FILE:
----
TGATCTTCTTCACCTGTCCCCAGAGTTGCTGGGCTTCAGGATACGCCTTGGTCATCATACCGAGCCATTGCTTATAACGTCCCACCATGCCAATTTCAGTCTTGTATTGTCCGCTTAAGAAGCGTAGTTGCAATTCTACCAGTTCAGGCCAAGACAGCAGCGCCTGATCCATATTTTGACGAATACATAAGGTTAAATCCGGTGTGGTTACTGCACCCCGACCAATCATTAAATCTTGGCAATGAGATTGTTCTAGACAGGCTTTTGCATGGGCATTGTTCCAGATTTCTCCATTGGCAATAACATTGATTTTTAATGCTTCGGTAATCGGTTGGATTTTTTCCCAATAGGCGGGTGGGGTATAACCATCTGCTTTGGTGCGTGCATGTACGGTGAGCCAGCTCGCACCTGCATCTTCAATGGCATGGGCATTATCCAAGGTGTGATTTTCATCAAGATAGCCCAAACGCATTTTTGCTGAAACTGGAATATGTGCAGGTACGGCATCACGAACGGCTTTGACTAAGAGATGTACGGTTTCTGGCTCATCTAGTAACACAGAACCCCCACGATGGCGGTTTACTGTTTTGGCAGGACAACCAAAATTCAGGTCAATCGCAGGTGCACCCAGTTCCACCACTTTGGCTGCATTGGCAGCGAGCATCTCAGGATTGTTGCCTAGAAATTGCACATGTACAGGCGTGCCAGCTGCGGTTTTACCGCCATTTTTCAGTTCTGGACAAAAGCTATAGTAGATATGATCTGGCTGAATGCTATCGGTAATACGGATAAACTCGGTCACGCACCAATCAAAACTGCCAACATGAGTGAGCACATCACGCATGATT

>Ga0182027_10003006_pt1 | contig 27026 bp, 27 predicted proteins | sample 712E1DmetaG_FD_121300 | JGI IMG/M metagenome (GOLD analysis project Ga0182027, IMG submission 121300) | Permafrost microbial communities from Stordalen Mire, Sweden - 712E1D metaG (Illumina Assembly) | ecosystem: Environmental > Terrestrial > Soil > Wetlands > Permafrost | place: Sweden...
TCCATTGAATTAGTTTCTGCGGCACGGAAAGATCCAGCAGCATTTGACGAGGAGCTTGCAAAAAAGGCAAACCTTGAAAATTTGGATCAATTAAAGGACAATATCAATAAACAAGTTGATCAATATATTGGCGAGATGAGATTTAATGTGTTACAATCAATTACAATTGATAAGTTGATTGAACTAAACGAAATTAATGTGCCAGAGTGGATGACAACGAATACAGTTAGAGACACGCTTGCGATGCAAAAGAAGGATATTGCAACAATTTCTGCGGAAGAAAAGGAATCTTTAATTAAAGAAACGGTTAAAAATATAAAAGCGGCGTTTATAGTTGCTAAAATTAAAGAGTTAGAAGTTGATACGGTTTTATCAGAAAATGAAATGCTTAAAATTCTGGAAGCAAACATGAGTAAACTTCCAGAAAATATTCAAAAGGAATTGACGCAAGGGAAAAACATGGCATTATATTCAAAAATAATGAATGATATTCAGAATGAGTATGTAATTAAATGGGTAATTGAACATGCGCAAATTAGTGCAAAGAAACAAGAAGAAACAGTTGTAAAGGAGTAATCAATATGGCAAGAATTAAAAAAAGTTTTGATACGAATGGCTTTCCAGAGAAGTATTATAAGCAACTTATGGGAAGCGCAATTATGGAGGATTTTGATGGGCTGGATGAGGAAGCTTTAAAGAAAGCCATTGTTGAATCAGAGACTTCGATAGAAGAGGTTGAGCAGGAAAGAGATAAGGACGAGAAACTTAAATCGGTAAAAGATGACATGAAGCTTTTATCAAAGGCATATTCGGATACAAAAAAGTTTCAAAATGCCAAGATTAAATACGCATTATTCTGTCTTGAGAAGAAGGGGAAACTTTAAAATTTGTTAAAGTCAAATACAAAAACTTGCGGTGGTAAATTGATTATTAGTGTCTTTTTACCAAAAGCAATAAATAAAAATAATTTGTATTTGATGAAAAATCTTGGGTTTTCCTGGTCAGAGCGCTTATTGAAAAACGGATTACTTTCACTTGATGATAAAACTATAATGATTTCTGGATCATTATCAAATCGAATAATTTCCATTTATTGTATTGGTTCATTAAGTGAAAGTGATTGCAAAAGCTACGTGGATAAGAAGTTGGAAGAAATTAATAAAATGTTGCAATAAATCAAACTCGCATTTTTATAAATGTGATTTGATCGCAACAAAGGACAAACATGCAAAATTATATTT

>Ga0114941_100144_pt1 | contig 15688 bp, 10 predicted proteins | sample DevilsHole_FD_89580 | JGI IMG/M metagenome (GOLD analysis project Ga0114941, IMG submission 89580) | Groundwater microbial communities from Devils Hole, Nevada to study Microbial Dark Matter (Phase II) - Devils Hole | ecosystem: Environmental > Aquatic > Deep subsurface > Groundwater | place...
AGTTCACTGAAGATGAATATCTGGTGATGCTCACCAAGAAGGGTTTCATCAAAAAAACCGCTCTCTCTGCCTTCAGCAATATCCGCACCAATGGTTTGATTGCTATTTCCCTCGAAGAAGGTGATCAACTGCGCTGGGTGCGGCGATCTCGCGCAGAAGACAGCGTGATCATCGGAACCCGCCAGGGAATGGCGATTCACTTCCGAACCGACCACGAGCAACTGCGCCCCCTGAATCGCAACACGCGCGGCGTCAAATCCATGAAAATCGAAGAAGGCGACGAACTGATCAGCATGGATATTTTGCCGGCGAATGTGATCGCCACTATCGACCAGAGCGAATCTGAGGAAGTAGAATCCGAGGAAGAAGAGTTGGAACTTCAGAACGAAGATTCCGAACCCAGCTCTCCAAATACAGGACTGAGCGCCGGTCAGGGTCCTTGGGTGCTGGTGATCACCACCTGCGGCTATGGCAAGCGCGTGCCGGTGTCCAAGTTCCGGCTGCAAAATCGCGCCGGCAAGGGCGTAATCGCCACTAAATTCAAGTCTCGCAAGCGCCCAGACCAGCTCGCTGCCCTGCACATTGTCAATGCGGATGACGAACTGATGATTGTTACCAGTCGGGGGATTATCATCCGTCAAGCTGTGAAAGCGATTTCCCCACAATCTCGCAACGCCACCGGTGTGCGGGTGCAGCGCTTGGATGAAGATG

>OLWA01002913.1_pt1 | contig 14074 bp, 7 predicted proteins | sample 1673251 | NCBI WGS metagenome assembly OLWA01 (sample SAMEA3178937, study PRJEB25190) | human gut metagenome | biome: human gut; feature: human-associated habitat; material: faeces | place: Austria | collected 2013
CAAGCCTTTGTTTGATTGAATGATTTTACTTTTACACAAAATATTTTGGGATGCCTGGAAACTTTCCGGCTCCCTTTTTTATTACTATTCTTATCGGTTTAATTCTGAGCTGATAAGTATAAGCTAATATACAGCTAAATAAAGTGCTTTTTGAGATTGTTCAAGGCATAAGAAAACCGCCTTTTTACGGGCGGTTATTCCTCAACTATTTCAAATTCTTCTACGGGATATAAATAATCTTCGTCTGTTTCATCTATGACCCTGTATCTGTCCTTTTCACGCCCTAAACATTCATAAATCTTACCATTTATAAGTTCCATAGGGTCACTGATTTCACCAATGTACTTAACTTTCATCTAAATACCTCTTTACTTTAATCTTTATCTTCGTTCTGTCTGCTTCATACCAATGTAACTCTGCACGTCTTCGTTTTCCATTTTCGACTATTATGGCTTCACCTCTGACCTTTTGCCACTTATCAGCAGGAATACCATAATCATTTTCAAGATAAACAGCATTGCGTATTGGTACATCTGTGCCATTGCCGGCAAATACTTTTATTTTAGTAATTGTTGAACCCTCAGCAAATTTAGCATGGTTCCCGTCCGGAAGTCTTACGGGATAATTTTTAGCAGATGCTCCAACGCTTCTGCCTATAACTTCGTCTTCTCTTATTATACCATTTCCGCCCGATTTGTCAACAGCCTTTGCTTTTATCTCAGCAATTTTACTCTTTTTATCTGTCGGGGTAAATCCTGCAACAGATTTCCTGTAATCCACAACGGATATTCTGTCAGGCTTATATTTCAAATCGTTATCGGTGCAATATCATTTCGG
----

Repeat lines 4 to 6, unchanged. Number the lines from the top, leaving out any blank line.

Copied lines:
>Ga0114941_100144_pt1 | contig 15688 bp, 10 predicted proteins | sample DevilsHole_FD_89580 | JGI IMG/M metagenome (GOLD analysis project Ga0114941, IMG submission 89580) | Groundwater microbial communities from Devils Hole, Nevada to study Microbial Dark Matter (Phase II) - Devils Hole | ecosystem: Environmental > Aquatic > Deep subsurface > Groundwater | place...
AGTTCACTGAAGATGAATATCTGGTGATGCTCACCAAGAAGGGTTTCATCAAAAAAACCGCTCTCTCTGCCTTCAGCAATATCCGCACCAATGGTTTGATTGCTATTTCCCTCGAAGAAGGTGATCAACTGCGCTGGGTGCGGCGATCTCGCGCAGAAGACAGCGTGATCATCGGAACCCGCCAGGGAATGGCGATTCACTTCCGAACCGACCACGAGCAACTGCGCCCCCTGAATCGCAACACGCGCGGCGTCAAATCCATGAAAATCGAAGAAGGCGACGAACTGATCAGCATGGATATTTTGCCGGCGAATGTGATCGCCACTATCGACCAGAGCGAATCTGAGGAAGTAGAATCCGAGGAAGAAGAGTTGGAACTTCAGAACGAAGATTCCGAACCCAGCTCTCCAAATACAGGACTGAGCGCCGGTCAGGGTCCTTGGGTGCTGGTGATCACCACCTGCGGCTATGGCAAGCGCGTGCCGGTGTCCAAGTTCCGGCTGCAAAATCGCGCCGGCAAGGGCGTAATCGCCACTAAATTCAAGTCTCGCAAGCGCCCAGACCAGCTCGCTGCCCTGCACATTGTCAATGCGGATGACGAACTGATGATTGTTACCAGTCGGGGGATTATCATCCGTCAAGCTGTGAAAGCGATTTCCCCACAATCTCGCAACGCCACCGGTGTGCGGGTGCAGCGCTTGGATGAAGATG

>OLWA01002913.1_pt1 | contig 14074 bp, 7 predicted proteins | sample 1673251 | NCBI WGS metagenome assembly OLWA01 (sample SAMEA3178937, study PRJEB25190) | human gut metagenome | biome: human gut; feature: human-associated habitat; material: faeces | place: Austria | collected 2013